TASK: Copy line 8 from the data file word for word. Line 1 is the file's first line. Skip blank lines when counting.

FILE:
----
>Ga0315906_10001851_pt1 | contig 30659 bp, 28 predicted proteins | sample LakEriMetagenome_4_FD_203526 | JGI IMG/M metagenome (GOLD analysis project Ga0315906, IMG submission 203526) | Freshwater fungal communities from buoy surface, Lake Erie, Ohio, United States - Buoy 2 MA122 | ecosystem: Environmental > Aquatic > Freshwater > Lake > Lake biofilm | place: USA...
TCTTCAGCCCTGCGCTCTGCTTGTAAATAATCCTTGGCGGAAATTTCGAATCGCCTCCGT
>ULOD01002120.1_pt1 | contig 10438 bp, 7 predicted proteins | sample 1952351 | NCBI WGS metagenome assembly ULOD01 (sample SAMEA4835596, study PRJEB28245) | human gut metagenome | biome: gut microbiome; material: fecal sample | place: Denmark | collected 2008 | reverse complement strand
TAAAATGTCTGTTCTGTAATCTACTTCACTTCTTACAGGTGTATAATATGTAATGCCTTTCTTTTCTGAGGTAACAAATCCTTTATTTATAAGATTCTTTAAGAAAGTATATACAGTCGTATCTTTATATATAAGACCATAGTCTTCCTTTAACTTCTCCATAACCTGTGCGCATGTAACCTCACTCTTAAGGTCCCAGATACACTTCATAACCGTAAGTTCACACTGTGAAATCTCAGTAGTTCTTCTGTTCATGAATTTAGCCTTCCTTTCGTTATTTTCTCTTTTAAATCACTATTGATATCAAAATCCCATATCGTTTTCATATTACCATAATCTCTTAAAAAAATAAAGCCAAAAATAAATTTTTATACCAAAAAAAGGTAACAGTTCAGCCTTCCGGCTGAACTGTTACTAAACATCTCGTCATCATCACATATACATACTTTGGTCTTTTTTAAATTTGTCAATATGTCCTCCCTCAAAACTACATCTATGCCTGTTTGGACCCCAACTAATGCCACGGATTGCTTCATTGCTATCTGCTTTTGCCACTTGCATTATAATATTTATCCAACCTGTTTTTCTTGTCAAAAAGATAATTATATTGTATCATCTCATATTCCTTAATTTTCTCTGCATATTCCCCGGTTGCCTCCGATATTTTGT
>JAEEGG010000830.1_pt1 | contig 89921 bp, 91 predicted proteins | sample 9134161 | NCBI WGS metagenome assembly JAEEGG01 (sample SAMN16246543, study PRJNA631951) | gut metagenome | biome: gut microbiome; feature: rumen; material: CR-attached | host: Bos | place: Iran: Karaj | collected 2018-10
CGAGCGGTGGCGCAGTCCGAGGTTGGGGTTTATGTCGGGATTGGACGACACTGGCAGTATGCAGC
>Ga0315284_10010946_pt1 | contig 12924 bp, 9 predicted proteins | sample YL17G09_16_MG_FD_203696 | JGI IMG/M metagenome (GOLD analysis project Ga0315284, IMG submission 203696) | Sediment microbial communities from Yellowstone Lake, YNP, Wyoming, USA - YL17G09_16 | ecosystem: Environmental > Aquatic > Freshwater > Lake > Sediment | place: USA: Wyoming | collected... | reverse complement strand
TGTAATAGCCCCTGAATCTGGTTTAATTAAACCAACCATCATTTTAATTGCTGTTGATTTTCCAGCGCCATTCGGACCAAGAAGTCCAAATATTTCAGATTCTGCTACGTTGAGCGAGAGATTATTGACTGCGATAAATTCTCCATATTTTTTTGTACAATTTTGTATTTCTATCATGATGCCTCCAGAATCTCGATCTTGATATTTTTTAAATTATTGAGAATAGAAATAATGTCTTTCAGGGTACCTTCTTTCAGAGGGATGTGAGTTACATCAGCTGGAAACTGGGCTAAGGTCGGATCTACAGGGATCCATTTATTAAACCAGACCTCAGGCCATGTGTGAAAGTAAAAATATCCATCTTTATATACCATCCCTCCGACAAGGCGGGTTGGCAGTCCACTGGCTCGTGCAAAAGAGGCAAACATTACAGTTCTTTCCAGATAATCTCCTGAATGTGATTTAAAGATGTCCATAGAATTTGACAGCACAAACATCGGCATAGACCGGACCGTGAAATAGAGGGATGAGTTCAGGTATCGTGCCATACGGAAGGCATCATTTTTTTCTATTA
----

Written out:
TGTAATAGCCCCTGAATCTGGTTTAATTAAACCAACCATCATTTTAATTGCTGTTGATTTTCCAGCGCCATTCGGACCAAGAAGTCCAAATATTTCAGATTCTGCTACGTTGAGCGAGAGATTATTGACTGCGATAAATTCTCCATATTTTTTTGTACAATTTTGTATTTCTATCATGATGCCTCCAGAATCTCGATCTTGATATTTTTTAAATTATTGAGAATAGAAATAATGTCTTTCAGGGTACCTTCTTTCAGAGGGATGTGAGTTACATCAGCTGGAAACTGGGCTAAGGTCGGATCTACAGGGATCCATTTATTAAACCAGACCTCAGGCCATGTGTGAAAGTAAAAATATCCATCTTTATATACCATCCCTCCGACAAGGCGGGTTGGCAGTCCACTGGCTCGTGCAAAAGAGGCAAACATTACAGTTCTTTCCAGATAATCTCCTGAATGTGATTTAAAGATGTCCATAGAATTTGACAGCACAAACATCGGCATAGACCGGACCGTGAAATAGAGGGATGAGTTCAGGTATCGTGCCATACGGAAGGCATCATTTTTTTCTATTA